Online shoppers will now be able to buy now and pay later with ‘many more’ retailers after Klarna announced the launch of a new browser extension.
It means Britons will now be able to pay for their online shopping in interest-free instalments with any retailer, when purchasing from their desktop.
Previously this was only possible using the Klarna app, meaning those shopping on a computer desktop could only use the BNPL service if the retailer had signed up to be a Klarna partner.
Klarna has more than 250,000 retail partners, including H&M, IKEA, Samsung, ASOS and Nike
The Buy Now Pay Later (BNPL) provider’s acquisition of the discount code browser extension, Piggy, has enabled this new feature to become possible.
Its new browser extension will also give customers access to coupons and cashback offers across all online stores, even if the retailer is not a Klarna partner.
How does it work?
Piggy’s Google Chrome extension provided online shoppers with voucher codes and cashback at over 5,000 global stores. These were applied automatically upon checkout.
Now, under Klarna, it will give shoppers the added option of spreading purchases over a period of time rather than paying in one lump sum.
The Klarna browser extension also includes Klarna’s interest-free ‘Pay in 3’ feature, which works for any online store that accepts Visa card payments.
It is compatible with Google Chrome and Microsoft Edge, but is not yet available via Firefox and Safari.
Whenever a shopper makes a purchase or saves an item with the browser extension, it will also be reflected in their Klarna app.
Shoppers will not need a Klarna account in order to access some of the benefits of the extension, such as automatic coupons.
However, they will need a Klarna account to access features such as cashback, points, or Klarna’s payment options.
Power move from biggest BNPL player
This move by Klarna will likely act to reinforce its position as the biggest name in buy now, pay later.
The Swedish-owned firm is already the biggest player in the market, with more than 15 million customers spending £2.7billion a year in the UK.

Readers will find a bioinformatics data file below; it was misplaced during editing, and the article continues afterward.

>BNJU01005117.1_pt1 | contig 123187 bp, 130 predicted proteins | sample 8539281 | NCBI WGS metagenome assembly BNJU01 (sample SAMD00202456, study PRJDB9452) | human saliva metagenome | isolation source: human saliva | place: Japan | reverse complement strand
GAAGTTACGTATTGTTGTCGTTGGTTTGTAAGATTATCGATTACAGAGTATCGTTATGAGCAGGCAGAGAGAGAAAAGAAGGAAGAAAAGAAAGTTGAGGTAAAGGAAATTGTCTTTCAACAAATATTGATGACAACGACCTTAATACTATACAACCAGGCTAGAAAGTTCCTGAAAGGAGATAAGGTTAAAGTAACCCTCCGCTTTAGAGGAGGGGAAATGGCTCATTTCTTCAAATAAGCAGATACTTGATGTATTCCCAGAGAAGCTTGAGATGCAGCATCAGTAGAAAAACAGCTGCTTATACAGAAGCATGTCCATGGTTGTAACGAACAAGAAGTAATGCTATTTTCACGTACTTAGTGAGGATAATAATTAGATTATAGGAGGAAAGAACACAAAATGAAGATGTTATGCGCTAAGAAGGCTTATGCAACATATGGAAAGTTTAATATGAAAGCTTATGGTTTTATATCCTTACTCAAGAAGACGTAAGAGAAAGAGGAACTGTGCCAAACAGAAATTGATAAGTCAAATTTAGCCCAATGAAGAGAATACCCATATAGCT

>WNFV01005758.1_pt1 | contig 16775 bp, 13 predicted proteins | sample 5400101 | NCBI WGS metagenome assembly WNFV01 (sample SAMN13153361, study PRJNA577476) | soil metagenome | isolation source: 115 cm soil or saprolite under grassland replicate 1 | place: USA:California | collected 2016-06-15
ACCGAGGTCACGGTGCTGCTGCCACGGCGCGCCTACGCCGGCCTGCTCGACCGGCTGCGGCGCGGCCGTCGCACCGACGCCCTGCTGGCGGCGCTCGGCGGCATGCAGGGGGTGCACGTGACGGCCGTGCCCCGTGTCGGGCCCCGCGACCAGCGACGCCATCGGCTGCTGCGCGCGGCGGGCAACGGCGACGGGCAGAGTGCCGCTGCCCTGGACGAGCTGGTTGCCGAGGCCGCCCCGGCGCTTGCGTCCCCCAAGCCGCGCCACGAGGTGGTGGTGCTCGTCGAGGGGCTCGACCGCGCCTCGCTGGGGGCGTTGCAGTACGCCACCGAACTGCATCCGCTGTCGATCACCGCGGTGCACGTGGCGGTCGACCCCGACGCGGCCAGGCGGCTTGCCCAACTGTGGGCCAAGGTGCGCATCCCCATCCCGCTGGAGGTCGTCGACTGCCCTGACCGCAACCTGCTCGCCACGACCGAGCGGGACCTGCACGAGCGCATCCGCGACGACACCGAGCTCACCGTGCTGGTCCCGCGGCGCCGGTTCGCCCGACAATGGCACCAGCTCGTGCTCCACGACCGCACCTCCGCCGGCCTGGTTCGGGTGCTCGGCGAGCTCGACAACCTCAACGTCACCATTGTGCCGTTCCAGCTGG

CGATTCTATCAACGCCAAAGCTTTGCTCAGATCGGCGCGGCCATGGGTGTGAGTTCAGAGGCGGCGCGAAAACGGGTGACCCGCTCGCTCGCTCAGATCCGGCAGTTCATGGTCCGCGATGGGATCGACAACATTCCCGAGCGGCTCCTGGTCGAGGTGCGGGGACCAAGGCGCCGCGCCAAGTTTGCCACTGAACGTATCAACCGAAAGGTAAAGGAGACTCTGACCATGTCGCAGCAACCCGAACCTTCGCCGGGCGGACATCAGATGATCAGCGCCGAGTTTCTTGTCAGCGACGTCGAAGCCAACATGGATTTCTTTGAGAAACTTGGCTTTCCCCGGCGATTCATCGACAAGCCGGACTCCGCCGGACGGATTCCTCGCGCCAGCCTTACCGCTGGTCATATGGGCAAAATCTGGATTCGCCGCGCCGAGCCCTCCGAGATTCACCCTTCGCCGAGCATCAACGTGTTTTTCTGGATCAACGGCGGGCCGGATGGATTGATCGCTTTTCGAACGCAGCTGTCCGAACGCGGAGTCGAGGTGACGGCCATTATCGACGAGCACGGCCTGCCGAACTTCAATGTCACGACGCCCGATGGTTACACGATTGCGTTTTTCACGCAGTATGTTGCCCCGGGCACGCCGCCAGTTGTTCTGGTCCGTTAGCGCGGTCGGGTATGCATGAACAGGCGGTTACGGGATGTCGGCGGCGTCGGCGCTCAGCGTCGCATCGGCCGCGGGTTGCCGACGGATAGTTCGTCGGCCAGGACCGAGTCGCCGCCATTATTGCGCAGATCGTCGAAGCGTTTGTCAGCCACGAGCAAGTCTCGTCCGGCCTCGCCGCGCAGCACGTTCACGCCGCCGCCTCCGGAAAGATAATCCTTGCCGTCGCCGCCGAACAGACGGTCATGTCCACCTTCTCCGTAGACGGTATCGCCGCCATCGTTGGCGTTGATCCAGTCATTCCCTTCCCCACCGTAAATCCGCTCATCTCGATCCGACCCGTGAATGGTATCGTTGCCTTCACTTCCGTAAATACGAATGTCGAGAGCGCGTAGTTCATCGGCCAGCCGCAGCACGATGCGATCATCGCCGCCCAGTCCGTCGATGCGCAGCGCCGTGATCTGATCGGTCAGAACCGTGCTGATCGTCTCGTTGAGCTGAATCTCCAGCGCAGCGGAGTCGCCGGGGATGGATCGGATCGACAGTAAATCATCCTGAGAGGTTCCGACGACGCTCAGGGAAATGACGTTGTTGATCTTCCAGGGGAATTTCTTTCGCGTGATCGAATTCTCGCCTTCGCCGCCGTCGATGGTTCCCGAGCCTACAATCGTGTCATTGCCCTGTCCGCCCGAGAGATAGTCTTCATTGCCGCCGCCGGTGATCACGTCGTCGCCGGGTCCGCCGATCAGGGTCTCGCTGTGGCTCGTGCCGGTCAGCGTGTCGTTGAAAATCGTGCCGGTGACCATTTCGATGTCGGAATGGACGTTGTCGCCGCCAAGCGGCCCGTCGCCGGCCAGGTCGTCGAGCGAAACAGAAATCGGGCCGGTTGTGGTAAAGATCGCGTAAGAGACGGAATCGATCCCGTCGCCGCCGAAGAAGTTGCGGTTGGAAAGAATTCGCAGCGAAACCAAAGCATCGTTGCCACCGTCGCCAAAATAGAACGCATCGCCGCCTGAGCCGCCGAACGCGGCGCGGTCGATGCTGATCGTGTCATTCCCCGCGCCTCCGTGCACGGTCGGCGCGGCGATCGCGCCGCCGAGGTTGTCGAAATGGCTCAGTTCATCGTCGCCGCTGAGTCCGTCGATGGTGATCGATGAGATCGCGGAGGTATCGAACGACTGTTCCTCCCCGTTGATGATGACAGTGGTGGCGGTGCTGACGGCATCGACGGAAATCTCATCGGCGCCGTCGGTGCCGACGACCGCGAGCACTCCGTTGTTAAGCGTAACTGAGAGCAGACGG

Others include Clearpay, owned by Australian technology firm Afterpay, and British company Laybuy.
Andrew Hagger, founder of MoneyComms said: ‘The aggressive push to dominate the short term credit market by Klarna shows no signs of slowing up.
‘The browser extension will make BNPL an option at many more outlets and will no doubt drive more business for Klarna.’
Paying later more popular than ever
Klarna’s new feature will continue to normalise the BNPL payment method among UK shoppers.
A rising number of Britons used BNPL schemes during the pandemic as they turned to online shopping during successive lockdowns.
As a result, spending made through such payment methods more than tripled between January and December last year.
A record 28 per cent of Britons made at least one BNPL repayment in October this year according to Equifax, up from 23 per cent in December 2020.
Equifax’s research also found that more than one in 10 shoppers expected to use BNPL over the festive period.
Klarna is one of the most highly-valued private fintechs globally with a $45.6 billion valuation
Klarna’s new feature could see BNPL adoption become even more widespread.
With its mobile app already downloaded by more than five million people in the UK and over 44 million globally, this new feature is aimed at those who predominantly shop via their computer.